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Structural disorder of proteins in vitro and in vivo

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Intrinsically disordered proteins (IDPs/IUPs) exist and function without a well-defined 3D structure, defying the classical structure-function paradigm [1]. Structural disorder is widespread in eukaryotic proteomes and correlates with important functions such as signal transduction and transcription regulation. Whereas currently increasing effort is focused on these proteins, most of our concepts regarding their structure and function stem from in vitro data. In my talk I will briefly overview the field of structural disorder, with a major focus on the special functional modes it enables, and also touch upon evidence for their existence in vivo. I will show how bioinformatics tools can be used to address important issues with respect to their physiological existence, function and regulation. Overall, the message of my talk is that despite much controversy about the physiological importance of these proteins, the evidence is overwhelming that their unusual structural state is a highly evolved feature enabling exciting biology in the cell.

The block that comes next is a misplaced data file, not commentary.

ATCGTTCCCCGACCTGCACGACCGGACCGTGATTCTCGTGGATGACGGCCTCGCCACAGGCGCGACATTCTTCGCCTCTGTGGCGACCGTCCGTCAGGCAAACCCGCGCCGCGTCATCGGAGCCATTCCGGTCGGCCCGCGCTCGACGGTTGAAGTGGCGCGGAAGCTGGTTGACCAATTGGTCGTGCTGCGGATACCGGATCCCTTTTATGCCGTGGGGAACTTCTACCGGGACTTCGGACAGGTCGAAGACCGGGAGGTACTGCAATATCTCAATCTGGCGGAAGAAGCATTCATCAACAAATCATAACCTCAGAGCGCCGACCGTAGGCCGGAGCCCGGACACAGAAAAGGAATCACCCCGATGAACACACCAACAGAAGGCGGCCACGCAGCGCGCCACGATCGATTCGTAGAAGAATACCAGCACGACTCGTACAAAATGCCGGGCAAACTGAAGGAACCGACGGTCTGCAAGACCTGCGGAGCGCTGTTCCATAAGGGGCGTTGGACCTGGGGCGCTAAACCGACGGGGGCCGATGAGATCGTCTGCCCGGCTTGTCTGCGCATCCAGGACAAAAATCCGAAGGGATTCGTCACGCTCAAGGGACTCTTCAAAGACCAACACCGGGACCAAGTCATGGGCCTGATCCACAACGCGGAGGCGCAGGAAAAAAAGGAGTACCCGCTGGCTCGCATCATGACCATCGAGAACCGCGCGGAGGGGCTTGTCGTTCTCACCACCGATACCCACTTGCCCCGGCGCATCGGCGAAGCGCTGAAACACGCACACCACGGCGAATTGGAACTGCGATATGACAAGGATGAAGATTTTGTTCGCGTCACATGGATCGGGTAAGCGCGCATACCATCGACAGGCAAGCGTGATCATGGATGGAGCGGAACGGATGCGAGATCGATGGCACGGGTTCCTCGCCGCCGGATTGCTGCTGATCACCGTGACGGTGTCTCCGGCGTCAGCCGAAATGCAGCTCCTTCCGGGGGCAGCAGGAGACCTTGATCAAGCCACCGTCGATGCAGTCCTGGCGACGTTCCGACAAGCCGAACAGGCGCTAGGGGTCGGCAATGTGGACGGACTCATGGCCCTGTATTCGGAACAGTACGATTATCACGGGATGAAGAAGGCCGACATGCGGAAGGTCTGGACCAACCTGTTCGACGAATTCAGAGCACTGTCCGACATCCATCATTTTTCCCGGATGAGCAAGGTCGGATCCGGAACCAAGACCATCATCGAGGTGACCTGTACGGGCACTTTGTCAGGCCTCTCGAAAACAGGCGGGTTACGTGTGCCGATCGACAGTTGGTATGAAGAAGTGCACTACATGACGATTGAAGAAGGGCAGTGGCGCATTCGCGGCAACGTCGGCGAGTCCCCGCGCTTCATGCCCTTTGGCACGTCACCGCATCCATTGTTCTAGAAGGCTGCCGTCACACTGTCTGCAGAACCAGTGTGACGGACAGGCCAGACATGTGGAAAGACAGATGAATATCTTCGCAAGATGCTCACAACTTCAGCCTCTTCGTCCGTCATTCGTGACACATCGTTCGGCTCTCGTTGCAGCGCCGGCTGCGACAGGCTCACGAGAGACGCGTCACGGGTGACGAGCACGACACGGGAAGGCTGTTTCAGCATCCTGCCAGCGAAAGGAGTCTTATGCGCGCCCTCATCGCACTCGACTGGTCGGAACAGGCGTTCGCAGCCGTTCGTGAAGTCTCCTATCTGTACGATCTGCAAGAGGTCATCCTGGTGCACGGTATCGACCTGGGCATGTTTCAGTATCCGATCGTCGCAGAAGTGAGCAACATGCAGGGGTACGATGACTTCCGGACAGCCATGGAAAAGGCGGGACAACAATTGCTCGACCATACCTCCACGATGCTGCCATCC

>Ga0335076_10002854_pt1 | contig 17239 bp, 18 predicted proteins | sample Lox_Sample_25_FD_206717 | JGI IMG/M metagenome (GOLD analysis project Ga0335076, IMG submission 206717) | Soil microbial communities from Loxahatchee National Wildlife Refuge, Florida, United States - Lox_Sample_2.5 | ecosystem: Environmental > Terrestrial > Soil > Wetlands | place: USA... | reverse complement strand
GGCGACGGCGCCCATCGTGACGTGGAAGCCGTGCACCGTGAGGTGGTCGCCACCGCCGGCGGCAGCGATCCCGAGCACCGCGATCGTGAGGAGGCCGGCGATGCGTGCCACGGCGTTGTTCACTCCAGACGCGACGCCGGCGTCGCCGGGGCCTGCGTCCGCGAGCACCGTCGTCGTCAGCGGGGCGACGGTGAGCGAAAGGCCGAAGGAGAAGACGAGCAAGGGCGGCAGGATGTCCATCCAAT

1. Tompa, P. (2009) Structure and Function of Intrinsically Disordered Proteins. CRC Press

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